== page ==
Famous among yachtsmen as the “Home of Herreshoff”, Bristol is often considered the yachtiest spot in Narragansett Bay north of Newport. However, a closer look reveals a welcoming, patriotic town with an eclectic cultural makeup and much to offer boaters of all means and tastes. The village center, on the east side of the harbor, is laced by narrow, shady streets bounded by tidy, flag-bedecked colonial and Victorian homes, and featuring a variety of good restaurants, pubs and interesting shops.

 Live Zoomable Map
 Getting There
 Dockage, Moorings and Service
 Launch Ramps
 Boat and Kayak Rental
 Things to Do and See
 Where to Eat
 Where to Stay
 Getting Around
 Fishing Information
 General Information

Young sailors prepare for a sail aboard their classic 12 1/2 at the Herreshoff Marine Museum. Photo Tom Richardson

If you plan on visiting Bristol by water, the town offers both hourly and overnight dockage in front of the public marina, adjacent to the ferry terminal, and also maintains several rental moorings in the harbor. Payment can be made through the harbormaster’s office. It’s also possible to anchor inside the harbor, if you can find room outside the fairways, but check with the harbormaster first. Note that the harbor is exposed to southerly winds, which can make for a rolly stay.

There is no launch service, but you can leave your dinghy or kayak at the dinghy dock just behind the red firehouse near the the town docks. There’s also a dinghy rack next to the launch ramp at Independence Park, at the end of Thames Street.

Bristol Harbor, photo/New England Boating, Tom Richardson.

Independence Park dinghy rack. Photo/New England Boating, Tom Richardson.

From either place, a 5-minute walk puts you on Hope Street (Rte. 114) and the heart of Bristol, home of the oldest Fourth of July parade in America. (Note: Do not attempt to drive through or even close to Bristol during Independence Day weekend. You’re better off arriving by boat.) Boaters can also rent a mooring at Bristol Marine, on the west side of the harbor, which offers launch service to town.

Waterside Grill & Bar at Thames St. Landing.

Waterside Grill & Bar at Thames St. Landing.

Additionally, daytrippers can tie up for a maximum of 3 hours at the floats reserved for patrons of the shops and restaurants at Thames Street Landing, home to the Waterside Bar & Grill and the DeWolf Tavern, along with several shops and boutiques.

Bristol Harbor is bounded by Popasquash Neck on the west and Bristol Neck on the east, with Hog Island guarding its mouth. You can reach the harbor via the deep channels on either side of Hog Island, but beware the shoal water surrounding the island.Boats-on-the-Rocks--Bristol,-RI Upon entering the harbor, the Herreshoff Marine Museum and its pier will be visible to starboard, on the southern outskirts of the village. The museum offers transient dockage and moorings, and a short walk to town, but be sure to call ahead.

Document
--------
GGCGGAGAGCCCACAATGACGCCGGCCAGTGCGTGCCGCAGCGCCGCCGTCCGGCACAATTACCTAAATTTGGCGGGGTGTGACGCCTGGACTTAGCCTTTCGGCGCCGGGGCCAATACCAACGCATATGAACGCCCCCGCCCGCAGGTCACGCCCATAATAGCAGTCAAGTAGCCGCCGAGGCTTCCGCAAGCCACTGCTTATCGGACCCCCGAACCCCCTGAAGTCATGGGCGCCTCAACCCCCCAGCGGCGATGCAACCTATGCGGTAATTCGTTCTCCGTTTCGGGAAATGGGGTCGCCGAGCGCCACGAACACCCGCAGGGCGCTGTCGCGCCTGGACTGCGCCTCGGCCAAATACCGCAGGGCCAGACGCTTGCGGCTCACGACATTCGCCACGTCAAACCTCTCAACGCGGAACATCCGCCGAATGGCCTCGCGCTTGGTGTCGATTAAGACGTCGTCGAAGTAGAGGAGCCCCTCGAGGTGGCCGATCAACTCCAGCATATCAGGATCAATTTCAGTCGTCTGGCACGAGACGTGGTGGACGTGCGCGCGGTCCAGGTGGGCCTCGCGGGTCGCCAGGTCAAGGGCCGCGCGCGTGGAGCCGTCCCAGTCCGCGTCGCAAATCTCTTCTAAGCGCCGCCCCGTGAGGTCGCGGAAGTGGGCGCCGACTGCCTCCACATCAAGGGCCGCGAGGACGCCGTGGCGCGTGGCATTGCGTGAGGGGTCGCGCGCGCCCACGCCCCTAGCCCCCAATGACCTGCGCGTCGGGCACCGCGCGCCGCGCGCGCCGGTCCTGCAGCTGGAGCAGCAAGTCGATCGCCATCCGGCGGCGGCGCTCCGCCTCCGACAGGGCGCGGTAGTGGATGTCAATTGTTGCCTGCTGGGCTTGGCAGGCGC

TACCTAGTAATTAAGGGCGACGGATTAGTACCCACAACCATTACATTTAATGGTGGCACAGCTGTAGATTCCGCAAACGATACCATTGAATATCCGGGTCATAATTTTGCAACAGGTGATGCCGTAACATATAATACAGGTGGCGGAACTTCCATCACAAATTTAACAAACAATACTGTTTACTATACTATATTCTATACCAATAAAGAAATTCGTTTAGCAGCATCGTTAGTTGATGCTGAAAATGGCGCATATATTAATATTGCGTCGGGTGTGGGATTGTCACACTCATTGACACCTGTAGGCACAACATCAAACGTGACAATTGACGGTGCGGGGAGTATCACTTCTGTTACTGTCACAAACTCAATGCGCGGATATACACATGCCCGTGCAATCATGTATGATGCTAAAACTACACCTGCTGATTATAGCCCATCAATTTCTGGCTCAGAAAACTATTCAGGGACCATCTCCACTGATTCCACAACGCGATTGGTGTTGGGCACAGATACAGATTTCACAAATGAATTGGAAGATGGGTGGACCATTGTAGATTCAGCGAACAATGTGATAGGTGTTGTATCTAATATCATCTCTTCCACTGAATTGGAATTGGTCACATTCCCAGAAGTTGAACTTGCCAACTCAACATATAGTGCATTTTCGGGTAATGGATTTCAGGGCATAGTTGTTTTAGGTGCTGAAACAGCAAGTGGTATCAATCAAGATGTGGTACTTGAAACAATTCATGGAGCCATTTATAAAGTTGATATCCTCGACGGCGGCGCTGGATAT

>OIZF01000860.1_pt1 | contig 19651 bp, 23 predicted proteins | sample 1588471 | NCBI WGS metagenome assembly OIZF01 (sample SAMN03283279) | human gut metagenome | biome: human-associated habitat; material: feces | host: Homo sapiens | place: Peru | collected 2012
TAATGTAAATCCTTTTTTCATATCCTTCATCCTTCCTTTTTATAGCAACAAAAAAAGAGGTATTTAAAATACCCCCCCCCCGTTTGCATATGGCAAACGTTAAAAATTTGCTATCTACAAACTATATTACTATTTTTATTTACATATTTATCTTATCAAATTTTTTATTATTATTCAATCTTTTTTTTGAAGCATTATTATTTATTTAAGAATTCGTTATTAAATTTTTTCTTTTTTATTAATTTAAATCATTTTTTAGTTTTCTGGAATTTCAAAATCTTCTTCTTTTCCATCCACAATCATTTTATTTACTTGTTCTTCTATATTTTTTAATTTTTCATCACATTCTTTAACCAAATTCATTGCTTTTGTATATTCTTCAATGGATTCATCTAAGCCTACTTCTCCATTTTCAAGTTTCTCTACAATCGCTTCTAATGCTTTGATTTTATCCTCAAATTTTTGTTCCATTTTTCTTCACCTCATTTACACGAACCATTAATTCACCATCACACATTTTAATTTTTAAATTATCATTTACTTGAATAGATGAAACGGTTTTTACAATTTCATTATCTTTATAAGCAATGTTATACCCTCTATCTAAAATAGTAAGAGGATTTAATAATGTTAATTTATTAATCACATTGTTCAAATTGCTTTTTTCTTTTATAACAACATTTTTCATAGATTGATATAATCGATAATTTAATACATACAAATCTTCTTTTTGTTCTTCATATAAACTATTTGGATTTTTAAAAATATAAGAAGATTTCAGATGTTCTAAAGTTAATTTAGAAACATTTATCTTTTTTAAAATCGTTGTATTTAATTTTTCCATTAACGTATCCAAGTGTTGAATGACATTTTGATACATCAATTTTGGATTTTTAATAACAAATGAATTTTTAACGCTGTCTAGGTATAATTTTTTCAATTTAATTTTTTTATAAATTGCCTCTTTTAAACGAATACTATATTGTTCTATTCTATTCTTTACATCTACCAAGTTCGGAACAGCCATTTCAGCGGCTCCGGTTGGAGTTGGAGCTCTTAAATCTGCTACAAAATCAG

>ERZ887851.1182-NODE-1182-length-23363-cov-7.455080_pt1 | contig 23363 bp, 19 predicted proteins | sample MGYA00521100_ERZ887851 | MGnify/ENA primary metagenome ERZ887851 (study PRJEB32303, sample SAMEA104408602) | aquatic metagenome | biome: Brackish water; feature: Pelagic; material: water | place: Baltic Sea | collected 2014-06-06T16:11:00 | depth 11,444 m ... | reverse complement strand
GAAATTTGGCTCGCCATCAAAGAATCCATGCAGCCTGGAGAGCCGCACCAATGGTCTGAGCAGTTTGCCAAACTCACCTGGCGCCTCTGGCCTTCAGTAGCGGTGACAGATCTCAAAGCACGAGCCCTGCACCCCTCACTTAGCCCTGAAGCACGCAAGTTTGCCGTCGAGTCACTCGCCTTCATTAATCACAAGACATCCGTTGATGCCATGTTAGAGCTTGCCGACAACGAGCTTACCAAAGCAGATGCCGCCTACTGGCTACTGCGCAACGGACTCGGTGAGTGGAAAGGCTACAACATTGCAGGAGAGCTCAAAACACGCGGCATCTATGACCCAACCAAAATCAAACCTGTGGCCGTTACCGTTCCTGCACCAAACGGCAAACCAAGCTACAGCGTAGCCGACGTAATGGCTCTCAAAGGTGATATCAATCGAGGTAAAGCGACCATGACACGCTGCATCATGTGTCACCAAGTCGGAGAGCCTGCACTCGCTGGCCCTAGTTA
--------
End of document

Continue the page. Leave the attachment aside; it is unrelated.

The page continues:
Independence Park marks the southern end of the East Bay Bike Path, which runs all the way to East Providence.


Just south of the museum is the Lobster Pot, a large restaurant with dockage for patrons. North of the Herreshoff Museum is the Coast Guard Aids to Navigation Station headquarters and docks, followed by the Bristol County Elks Club dock and the large, brick Robin Rug headquarters and retail store (Robin Rug makes braided rugs). After that is Firefighters Memorial Park and the town pier and marina, home of the Harbormaster’s office, the Prudence Island ferry and several commercial fishing and clamming vessels.

Tom to write caption. Photo by ##http://boatinglocal.com/author/tom## Tom Richardson##

A boat is hauled at the State Street ramp adjacent to Thames Street Landing. Photo by Tom Richardson

Adjacent to the town marina, at the end of State Street, is a single-lane launch ramp with parking adjacent, followed by the Thames Street Landing, home to several shops, 2 restaurants, a bike-rental shop and the Bristol Harbor Inn. As mentioned, Landing patrons can tie up for up to 3 hours here. After that is the sprawling Stone Harbour condo complex, which occupies several former mill buildings. A public boardwalk winds along the waterfront here and separates the private docks from the condos. Next to the condos is Quitos restaurant, a great place to grab a lobster roll, a bowl of chowder or a stuffed quahog.

Lovely Independence Park, the site of summer concerts, a boat launch and dinghy rack, occupies the northeast end of waterfront. The double-wide ramp here is in good condition, but parking is limited, especially on summer weekends. Independence Park also marks the southern end of the East Bay Bike Path, which runs all the way to East Providence, making Bristol a great spot for bike-minded boaters.

On the opposite (west) side of the harbor, along Popasquash Neck, are 2 noteworthy marine facilities: Bristol Harbor Marine and the Bristol Harbor Yacht Club. The former offers transient dockage, moorings, pump out and repair, while the latter offers reciprocal privileges with other clubs.